The European powerhouses are so for the men's and women's game

The European powerhouses are so for the men's and women's game

Author

Gaby Kirschner
Gaby Kirschner

The powerhouses in European men’s competitions are known for a few things, from spending blindly on players to racking up league and competition trophies. What some of them should also be known for is a great commitment to women’s football that is paying off in international prominence.

This week’s Women’s Champions League quarterfinals have some pretty familiar footballing faces: Manchester City, Barcelona, Bayern Munich, PSG, and Lyon. These clubs are some of the biggest names in men’s football and, with interest in the women’s game constantly on the rise, they are looking to carve similar success in the women’s game.

Lyon is one of the, if not the, best example of this thus far. They make the Division 1 Féminine so lopsided that the men’s Bundesliga looks fair in comparison; they’ve won 14 titles since the league’s founding in 1974 and have the second-most Women’s Champions League titles (3) behind Frankfurt (4). In fact, they are the current champions of both.

When Alex Morgan made her high-profile move to Lyon from Orlando City this winter, she heavily credited her decision to Lyon’s investment in getting the team to this level: “They are committed to growing women’s soccer and provide the women with first-class facilities and an unparalleled training environment on par with the men’s team.”

Similarly, Manchester City has gone through several iterations to continue improving their women’s side in recent years. In 2012, what was then known as the Manchester City Ladies and Manchester City entered into a formal partnership in order “to give [City’s] support to MCLFC as they look to build on their hard work and commitment of the past few years.” This partnership would give the women’s side access to the resources of the wider organization, from youth development to scouting to coaching to sports science. The women also would be able to play matches in City’s Academy Stadium.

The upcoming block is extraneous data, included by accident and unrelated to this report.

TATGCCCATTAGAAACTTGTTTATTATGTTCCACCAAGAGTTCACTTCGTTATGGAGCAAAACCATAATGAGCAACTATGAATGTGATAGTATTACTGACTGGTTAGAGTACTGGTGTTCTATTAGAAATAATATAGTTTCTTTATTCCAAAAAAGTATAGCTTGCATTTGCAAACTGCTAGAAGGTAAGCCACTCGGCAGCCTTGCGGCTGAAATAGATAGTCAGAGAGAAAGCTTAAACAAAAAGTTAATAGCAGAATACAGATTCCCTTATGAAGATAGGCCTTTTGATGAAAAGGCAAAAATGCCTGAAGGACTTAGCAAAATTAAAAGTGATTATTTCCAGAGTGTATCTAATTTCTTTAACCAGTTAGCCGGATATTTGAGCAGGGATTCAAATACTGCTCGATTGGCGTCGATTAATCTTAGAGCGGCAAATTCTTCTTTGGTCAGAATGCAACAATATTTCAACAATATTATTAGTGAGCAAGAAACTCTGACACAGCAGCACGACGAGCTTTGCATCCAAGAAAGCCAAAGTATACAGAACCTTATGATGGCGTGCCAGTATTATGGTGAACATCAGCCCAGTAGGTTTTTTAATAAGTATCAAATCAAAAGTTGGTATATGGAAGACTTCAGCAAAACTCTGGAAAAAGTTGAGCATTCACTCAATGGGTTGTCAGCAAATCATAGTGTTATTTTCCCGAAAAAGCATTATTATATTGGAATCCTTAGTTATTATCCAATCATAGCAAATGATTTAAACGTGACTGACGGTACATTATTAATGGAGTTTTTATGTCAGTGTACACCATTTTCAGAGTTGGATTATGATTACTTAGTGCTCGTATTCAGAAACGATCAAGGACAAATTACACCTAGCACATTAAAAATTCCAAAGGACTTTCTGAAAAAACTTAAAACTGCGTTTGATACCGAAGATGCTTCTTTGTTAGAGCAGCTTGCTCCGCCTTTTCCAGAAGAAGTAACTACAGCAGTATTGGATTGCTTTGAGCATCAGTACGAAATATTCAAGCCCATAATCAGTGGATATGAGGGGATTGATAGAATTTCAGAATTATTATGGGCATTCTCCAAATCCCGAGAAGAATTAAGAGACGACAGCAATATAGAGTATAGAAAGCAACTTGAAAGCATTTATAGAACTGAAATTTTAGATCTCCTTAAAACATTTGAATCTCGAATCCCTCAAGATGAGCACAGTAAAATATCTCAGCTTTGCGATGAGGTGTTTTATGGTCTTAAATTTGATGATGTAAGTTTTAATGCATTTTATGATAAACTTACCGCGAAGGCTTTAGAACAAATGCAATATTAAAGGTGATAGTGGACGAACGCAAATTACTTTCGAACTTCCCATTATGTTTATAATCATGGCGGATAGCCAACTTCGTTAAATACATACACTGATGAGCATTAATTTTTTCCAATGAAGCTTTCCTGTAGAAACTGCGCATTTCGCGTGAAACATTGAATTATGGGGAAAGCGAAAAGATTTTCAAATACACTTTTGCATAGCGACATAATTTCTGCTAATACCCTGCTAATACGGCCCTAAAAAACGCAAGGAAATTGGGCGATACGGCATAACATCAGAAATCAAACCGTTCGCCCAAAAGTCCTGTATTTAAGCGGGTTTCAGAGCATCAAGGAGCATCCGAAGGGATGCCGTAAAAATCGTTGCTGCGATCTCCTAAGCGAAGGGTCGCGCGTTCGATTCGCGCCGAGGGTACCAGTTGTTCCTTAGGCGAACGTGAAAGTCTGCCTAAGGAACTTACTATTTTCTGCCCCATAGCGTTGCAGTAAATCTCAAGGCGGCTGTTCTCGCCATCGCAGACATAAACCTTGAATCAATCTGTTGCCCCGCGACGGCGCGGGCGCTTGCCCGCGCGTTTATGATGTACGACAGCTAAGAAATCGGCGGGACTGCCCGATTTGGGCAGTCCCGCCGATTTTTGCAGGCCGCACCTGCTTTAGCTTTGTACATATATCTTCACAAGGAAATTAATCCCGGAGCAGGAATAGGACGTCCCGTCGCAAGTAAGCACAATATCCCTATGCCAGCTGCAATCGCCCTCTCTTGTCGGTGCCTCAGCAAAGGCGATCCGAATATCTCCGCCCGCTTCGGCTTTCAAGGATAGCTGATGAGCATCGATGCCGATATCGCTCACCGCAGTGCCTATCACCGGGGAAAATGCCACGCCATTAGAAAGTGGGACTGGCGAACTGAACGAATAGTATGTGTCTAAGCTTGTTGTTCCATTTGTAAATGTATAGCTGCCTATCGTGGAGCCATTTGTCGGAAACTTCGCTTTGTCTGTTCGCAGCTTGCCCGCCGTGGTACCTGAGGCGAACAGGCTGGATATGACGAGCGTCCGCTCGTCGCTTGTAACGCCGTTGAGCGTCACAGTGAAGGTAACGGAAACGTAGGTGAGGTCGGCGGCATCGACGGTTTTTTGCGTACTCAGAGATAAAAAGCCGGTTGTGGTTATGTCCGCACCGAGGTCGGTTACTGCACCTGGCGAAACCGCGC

A year later, they played their first season in the FA Women’s Super League; since then, the now-Manchester City Women’s Football Club won the FA WSL (2016) and reached at least the quarterfinals of the Champions League the past two years. Oh yeah, and they signed two-time Women’s Player of the Year Carli Lloyd.

FC Barcelona’s women’s side was successful before they were officially incorporated into the club in 2001 — winning a few domestic Cups and ending as league runners-up a couple of times — but the formal partnership has helped them succeed as the women’s competition becomes more and more global and competitive. A prime example being Barcelona’s women’s side qualifying for the Champions League every year since 2012/13.

The respect for the women’s game is further reflected in the two teams posing for an all-encompassing FC Barcelona team photo and in the possibility of the club expanding further, to fielding a women’s team in the U.S.’ National Women’s Soccer League.

And when it comes to sharing resources, Bayern is one of the best. In 2014, Gina Lewandowski — whose only relation to Robert comes in just how fantastic a player she is — explained how Bayern’s women’s team benefits heavily from training alongside the men in winter as well as “sharing a stadium with Bayern’s reserve team and occasionally scrimmage some of the male youth teams.” Bayern won the Allianz Frauen-Bundesliga last year.

(Paris Saint-Germain Féminines, while having always been associated officially with PSG, have only recently begun to rise to prominence after spending most of their 26-year history in Division 2; but to be fair, the men’s side only recently came into an unending influx of cash that rose them to prominence as well. Since then, PSG has been league runners-up the past four seasons. Lyon remain untouchable — for now.)

Of course, men’s sides recklessly spending and constantly winning are not prerequisites for a successful women’s side.

The other teams in the Women’s Champions League quarterfinals are Denmark’s Fortuna Hjørring, Germany’s Wolfsburg, and Sweden’s FC Rosengård; sure, Wolfsburg’s men’s side has popped into the Champions League group stage twice (and the quarterfinals once), but for the most part those teams are much less globally renowned than a Barcelona or a Manchester City. Frankfurt’s four titles in the Women’s Champions League are the most of any team, while their men’s side has only made a single appearance in the competition; Swedish sides also regularly appear in the Women’s Champions League final, while their men’s sides are nowhere in sight.

While it is already predictable and mundane to see the same men’s teams show up again and again in every competition, it’s nice to see the teams that are building European empires include their women’s side in those efforts — to see those that have the means to invest in a women’s team do so convincingly. Hopefully, it is a trend that trickles down to others.

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